President's opioid declaration does little for Pima County - Tucson News Now

President's opioid declaration does little for Pima County

(Source: Marco Verch / flickr) (Source: Marco Verch / flickr)
TUCSON, AZ (Tucson News Now) -

President Donald Trump declared the nation's opioid epidemic a public health emergency, which means money for programs and strategies will not be forthcoming.

In calling for an emergency declaration, President Trump pointed out 175 people die from an opioid overdose every day in the United States. 

If President Trump had declared the epidemic a national emergency, as he indicated he would, it would have freed up billions of dollars in federal disaster relief funds.

But even without the new funding and strategies, Pima County Chief Medical Officer Dr. Francisco Garcia said there will be some benefits in southern Arizona. 

"It's an important issue and one we should talk about," he said. "Any conversation which brings public attention is good."

He said conversations may help young people understand the dangers of opioid misuse and may help save lives. 

According to some reports, the public health emergency declaration frees up public money from a fund administered by the Department of Health and Human Services.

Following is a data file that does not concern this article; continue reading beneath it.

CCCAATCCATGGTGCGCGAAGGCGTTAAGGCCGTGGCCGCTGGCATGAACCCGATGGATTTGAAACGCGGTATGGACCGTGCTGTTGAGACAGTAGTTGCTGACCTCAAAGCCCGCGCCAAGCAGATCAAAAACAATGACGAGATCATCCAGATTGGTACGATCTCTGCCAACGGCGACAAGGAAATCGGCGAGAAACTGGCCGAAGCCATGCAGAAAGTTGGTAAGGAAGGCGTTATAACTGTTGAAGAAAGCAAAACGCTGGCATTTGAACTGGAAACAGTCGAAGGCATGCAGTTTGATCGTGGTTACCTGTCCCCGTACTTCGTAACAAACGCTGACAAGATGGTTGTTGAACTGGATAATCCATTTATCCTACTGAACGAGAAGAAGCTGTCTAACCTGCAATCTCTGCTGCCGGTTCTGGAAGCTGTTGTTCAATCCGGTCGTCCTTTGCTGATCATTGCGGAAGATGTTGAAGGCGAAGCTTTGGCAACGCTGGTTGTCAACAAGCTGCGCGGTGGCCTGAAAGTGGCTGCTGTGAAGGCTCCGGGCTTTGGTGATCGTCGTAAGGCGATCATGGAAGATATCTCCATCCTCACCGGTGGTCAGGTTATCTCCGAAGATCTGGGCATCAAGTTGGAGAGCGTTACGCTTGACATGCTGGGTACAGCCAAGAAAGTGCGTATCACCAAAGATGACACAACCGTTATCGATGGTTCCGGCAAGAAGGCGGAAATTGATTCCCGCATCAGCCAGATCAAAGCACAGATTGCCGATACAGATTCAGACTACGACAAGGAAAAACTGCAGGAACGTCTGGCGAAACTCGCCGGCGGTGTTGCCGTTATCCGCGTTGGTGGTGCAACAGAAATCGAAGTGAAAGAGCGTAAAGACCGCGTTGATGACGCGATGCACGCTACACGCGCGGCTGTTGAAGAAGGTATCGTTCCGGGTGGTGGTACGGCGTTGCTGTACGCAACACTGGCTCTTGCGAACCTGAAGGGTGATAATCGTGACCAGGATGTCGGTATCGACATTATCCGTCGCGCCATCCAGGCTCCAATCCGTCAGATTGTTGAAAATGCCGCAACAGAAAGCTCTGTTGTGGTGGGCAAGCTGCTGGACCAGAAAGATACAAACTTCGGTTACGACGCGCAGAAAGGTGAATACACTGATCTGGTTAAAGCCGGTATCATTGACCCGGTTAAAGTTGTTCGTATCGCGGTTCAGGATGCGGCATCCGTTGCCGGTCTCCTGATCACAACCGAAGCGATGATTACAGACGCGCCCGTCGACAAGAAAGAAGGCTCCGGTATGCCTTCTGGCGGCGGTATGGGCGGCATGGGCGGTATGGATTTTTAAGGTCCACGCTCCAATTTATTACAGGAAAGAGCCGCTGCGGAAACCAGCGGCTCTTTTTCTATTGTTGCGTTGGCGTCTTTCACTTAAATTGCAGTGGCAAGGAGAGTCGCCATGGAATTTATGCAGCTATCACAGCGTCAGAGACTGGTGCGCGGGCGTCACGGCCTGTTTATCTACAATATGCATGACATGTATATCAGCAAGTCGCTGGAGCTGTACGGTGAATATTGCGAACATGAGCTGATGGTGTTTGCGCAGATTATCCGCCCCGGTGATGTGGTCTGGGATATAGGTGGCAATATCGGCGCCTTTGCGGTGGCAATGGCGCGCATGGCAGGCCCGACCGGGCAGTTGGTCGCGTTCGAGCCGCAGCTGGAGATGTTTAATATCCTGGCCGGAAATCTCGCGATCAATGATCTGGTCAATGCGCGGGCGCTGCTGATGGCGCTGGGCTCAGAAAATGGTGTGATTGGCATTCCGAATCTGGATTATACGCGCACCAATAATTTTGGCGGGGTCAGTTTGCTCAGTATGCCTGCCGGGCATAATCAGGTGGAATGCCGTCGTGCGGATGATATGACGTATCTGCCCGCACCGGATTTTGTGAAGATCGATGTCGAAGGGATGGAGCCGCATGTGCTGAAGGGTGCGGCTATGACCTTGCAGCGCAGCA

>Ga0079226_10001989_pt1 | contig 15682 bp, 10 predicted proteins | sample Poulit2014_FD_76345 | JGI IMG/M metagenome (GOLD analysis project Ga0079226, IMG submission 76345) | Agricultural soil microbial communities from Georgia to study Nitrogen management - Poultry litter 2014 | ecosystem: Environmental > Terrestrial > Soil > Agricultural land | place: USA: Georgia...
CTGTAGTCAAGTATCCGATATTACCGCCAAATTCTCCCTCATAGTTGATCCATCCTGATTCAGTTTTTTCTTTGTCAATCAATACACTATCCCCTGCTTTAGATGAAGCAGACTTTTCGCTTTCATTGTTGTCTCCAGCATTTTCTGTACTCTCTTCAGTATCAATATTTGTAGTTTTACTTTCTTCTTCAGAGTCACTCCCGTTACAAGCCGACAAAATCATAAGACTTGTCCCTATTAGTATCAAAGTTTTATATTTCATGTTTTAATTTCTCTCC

The fund holds only $57,000, according to USA Today. 

If there are other funding sources, President Trump did not indicate whether he will tap them.

Opioids are present in 70 percent of the overdose deaths in Pima County, but it has not reached the crisis proportions it has in other parts of the country.

The number of overdose deaths has remained relatively flat for the past few years, which generally number 250-260 per year. 

Dr. Garcia said he doesn't see today's drug wars as much different than those of the past, referring to the "Just Say No" campaign, which was popular in the 1980s.

"Opioid-related deaths happen to be the issue de jour," he said. "Whacking opioids down does not solve any of the other issues."

He said he believes the strategy to fight drug misuse should be a multi-pronged approach. 

"We should be talking about the larger picture, which is substance misuse as a category," he said. "Opioids are an important source of the deaths, but so are methamphetamine, so is alcohol and other substances."

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